Before you start uploading code to GitLab, we recommend that you follow the steps below to Use your own domain, Enable SSL/TLS and Enable backups.

Use your own domain

NB: This is easier before you start uploading projects to GitLab, as the remote address for all repositories will change.

Login to your Cloud Server and open /root/compose/.env in a text editor:

nano /root/compose/.env

Change GITLAB_DOMAIN to your own domain. For example:


Restart your Docker containers to apply the change:

cd /root/compose
docker-compose down
docker-compose up -d

Enable SSL/TLS

Configure your own domain as per the previous step. The domain must have DNS records pointing to your server, otherwise this won’t work.

Login to your Cloud Server and open /root/compose/docker-compose.yml in a text editor:

nano /root/compose/docker-compose.yml

Find the following two lines and change http to https, and change false to true so that it looks like this:

external_url 'https://${GITLAB_DOMAIN}'
letsencrypt['enable'] = true

Restart your Docker containers to apply the change:

cd /root/compose
docker-compose down
docker-compose up -d

Enable backups

We’re going to use GitLab’s recommended backup method.

GitLab’s Docker image doesn’t install cron, so we have to schedule backups from the Docker server instead. Install the cron script by running these commands:

curl -fsSLO https://raw.githubusercontent.com/BytemarkHosting/configs-gitlab-docker/master/backup-gitlab
mv backup-gitlab /etc/cron.daily/backup-gitlab
chmod +x /etc/cron.daily/backup-gitlab

Restore a backup

Use docker-compose exec to open a shell session in the GitLab container:

cd /root/compose
docker-compose exec gitlab bash

Stop two of GitLab’s services:

gitlab-ctl stop unicorn
gitlab-ctl stop sidekiq

Look at what backups are available:

ls -l /var/opt/gitlab/backups

Backups have filenames like: 1536227393_2018_09_06_11.2.3_gitlab_backup.tar.

When running the restore command, populate the BACKUP variable with the filename (but strip off _gitlab_backup.tar).

gitlab-rake gitlab:backup:restore BACKUP=1536227393_2018_09_06_11.2.3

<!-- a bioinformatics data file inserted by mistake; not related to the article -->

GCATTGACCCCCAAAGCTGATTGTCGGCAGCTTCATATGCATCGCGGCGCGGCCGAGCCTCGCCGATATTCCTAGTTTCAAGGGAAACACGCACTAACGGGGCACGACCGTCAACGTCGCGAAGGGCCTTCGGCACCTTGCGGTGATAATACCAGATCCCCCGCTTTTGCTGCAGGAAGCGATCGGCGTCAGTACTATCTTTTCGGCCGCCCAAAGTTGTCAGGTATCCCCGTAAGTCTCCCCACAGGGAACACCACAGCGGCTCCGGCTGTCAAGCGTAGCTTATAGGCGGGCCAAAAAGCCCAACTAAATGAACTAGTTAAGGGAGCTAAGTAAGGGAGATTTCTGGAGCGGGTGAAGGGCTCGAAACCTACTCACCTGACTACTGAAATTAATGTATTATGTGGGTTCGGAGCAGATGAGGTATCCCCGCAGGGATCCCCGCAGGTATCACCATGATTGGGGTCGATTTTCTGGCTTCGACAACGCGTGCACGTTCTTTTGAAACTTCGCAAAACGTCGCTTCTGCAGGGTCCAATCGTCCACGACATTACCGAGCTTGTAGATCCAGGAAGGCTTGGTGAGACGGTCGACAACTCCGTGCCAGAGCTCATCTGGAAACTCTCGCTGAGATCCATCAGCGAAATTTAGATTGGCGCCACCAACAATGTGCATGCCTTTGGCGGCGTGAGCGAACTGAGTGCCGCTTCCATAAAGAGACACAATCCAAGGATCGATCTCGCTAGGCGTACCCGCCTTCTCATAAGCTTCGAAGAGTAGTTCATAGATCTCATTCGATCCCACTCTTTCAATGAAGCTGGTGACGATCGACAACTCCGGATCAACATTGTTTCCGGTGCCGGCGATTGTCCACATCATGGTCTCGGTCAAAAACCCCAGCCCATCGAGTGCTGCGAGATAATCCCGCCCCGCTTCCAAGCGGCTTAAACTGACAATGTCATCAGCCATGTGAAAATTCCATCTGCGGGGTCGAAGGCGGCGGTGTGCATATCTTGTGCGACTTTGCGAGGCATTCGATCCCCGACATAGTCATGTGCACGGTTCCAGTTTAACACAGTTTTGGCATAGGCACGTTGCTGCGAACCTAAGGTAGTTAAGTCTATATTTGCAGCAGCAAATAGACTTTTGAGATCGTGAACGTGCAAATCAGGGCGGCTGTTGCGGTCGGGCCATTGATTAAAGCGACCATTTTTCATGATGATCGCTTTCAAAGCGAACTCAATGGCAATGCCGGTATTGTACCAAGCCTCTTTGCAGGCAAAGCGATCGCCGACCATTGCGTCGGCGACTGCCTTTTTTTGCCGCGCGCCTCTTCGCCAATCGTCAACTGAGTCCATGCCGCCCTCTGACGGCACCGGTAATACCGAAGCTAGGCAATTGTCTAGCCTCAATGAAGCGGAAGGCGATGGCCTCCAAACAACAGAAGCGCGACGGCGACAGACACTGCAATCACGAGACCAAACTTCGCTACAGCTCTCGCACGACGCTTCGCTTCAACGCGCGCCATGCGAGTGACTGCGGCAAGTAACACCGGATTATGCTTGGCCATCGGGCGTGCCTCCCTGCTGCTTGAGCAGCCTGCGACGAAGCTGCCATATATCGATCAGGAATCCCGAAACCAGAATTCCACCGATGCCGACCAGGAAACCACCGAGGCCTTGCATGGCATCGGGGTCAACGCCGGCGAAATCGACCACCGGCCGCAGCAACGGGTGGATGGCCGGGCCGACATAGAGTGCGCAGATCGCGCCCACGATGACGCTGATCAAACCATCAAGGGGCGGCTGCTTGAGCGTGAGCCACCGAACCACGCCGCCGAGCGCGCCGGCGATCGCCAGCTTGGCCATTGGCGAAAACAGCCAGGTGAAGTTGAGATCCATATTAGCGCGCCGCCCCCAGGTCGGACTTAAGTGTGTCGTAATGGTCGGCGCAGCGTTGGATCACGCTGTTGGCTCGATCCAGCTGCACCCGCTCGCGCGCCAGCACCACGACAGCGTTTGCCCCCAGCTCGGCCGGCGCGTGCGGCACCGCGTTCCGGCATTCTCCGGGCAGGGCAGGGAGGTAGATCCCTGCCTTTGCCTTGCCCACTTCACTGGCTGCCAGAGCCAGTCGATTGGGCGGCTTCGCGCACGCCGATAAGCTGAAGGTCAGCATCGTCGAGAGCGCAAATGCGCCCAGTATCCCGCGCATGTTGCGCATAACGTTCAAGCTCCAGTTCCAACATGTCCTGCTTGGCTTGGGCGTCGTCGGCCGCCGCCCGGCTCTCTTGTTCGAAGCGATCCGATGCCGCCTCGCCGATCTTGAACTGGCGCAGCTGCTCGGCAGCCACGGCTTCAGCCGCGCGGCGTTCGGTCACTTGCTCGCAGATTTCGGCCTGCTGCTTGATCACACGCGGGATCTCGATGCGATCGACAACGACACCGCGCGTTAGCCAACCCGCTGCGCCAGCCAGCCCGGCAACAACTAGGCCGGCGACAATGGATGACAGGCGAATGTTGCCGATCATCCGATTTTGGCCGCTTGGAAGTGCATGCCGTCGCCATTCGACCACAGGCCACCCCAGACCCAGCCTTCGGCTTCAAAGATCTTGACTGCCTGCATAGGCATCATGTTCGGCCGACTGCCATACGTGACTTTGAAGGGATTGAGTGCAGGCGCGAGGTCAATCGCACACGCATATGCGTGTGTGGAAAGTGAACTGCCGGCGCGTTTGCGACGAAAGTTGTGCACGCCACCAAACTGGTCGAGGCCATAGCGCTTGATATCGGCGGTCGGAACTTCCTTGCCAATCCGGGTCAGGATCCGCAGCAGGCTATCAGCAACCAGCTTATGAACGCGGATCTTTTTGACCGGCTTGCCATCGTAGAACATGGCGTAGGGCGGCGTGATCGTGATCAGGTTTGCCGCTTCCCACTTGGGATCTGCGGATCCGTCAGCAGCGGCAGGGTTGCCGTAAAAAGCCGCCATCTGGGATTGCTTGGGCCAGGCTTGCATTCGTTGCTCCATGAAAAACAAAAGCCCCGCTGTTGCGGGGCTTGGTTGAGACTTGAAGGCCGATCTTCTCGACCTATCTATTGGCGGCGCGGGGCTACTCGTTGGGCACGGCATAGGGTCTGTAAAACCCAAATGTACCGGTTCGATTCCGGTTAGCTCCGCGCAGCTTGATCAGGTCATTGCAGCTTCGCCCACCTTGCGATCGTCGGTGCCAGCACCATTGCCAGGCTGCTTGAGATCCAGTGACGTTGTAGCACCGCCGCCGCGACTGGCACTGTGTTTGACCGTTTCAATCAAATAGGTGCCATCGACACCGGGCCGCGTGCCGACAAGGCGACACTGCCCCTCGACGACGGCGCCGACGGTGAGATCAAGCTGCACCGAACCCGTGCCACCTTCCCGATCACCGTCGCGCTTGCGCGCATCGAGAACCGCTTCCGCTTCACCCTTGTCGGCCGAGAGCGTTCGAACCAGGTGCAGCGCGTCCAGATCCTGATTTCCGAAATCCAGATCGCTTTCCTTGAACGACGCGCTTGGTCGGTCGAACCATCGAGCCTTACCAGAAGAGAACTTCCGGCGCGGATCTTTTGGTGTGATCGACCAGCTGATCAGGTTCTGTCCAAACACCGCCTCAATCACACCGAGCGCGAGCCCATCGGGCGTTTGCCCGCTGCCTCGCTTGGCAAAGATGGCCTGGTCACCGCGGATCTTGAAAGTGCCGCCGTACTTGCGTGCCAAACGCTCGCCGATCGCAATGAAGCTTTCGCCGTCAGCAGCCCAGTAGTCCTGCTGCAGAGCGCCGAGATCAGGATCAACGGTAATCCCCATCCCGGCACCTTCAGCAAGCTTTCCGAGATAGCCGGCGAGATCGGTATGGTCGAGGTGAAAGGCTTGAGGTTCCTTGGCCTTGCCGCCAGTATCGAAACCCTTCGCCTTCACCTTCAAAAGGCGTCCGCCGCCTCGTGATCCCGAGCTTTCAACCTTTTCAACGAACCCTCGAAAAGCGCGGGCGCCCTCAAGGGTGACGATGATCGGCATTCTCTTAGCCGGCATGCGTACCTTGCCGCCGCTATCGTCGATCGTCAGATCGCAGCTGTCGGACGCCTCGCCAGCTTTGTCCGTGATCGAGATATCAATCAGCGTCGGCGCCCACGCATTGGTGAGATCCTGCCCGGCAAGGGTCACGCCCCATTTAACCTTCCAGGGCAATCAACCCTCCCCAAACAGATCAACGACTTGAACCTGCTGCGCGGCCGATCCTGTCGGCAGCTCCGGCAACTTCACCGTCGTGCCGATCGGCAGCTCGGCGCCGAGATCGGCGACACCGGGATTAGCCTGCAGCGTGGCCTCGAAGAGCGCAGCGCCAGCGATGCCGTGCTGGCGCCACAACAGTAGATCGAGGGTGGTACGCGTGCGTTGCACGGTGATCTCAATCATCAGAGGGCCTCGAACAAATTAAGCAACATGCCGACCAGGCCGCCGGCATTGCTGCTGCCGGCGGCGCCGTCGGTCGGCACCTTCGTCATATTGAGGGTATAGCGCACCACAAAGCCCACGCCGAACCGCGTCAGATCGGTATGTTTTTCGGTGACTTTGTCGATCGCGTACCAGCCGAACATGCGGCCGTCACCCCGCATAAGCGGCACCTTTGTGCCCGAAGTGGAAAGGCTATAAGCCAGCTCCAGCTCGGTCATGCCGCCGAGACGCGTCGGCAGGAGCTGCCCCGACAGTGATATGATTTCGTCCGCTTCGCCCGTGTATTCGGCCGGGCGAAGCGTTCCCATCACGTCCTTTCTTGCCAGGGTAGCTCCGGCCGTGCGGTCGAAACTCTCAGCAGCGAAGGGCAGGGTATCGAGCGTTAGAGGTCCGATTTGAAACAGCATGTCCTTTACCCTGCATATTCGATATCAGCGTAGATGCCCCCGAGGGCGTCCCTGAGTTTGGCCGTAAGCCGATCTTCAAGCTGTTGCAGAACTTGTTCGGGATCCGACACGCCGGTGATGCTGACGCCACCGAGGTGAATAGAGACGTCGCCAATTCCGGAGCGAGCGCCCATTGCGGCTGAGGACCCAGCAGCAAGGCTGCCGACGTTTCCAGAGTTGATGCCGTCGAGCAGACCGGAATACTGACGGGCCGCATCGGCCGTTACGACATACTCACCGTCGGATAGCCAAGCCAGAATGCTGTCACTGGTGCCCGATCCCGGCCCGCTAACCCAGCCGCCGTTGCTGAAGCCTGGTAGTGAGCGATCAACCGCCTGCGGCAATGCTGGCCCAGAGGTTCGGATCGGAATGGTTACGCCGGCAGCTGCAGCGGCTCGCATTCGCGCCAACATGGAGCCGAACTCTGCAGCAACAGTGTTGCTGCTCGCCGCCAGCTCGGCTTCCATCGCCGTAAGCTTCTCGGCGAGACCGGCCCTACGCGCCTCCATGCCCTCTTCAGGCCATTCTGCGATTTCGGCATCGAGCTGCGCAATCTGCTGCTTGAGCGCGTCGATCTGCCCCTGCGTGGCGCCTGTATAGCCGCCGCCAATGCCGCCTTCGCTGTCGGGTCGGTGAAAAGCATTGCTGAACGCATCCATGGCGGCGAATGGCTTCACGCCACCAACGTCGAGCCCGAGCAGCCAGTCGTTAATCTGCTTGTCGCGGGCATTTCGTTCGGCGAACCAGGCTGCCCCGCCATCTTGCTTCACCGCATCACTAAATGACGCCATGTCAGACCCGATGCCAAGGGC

gitlab-ctl restart
gitlab-rake gitlab:check SANITIZE=true

Start using GitLab

Some good places to start:

  • Go to your Profile Settings, change your email address from admin@example.com to something else and add an SSH key.
  • Go to the Admin area and personalize your GitLab.


To view logs of what’s going on with your GitLab container, login to your Cloud Server and run:

cd /root/compose
docker-compose logs -f gitlab

The most common problems include:

  • Let’s Encrypt SSL certificate failure: The container will fail to start. Check your domain has appropriate DNS records pointing to your server. (NB: your bigv.io hostname won’t work due to Let’s Encrypt rate limits.)
  • Limited resources: GitLab has quite steep hardware requirements, so if you encounter poor performance or unexpected errors (eg, HTTP 500 errors) then you might need to increase your server specifications.

Technical details

Inside /root/compose you’ll find the configuration files, which are taken from our Git repository. Feel free to browse around or adapt those configuration files to your needs.

  • Watchtower automatically updates your containers to the latest version. This keeps your containers secure.
  • GitLab’s Docker image provides GitLab and handily also sorts out Let’s Encrypt SSL certificates for you.
  • Our bytemark/smtp image allows your GitLab server to send outgoing emails if needed (eg, password resets and notifications).
Updated on November 7, 2018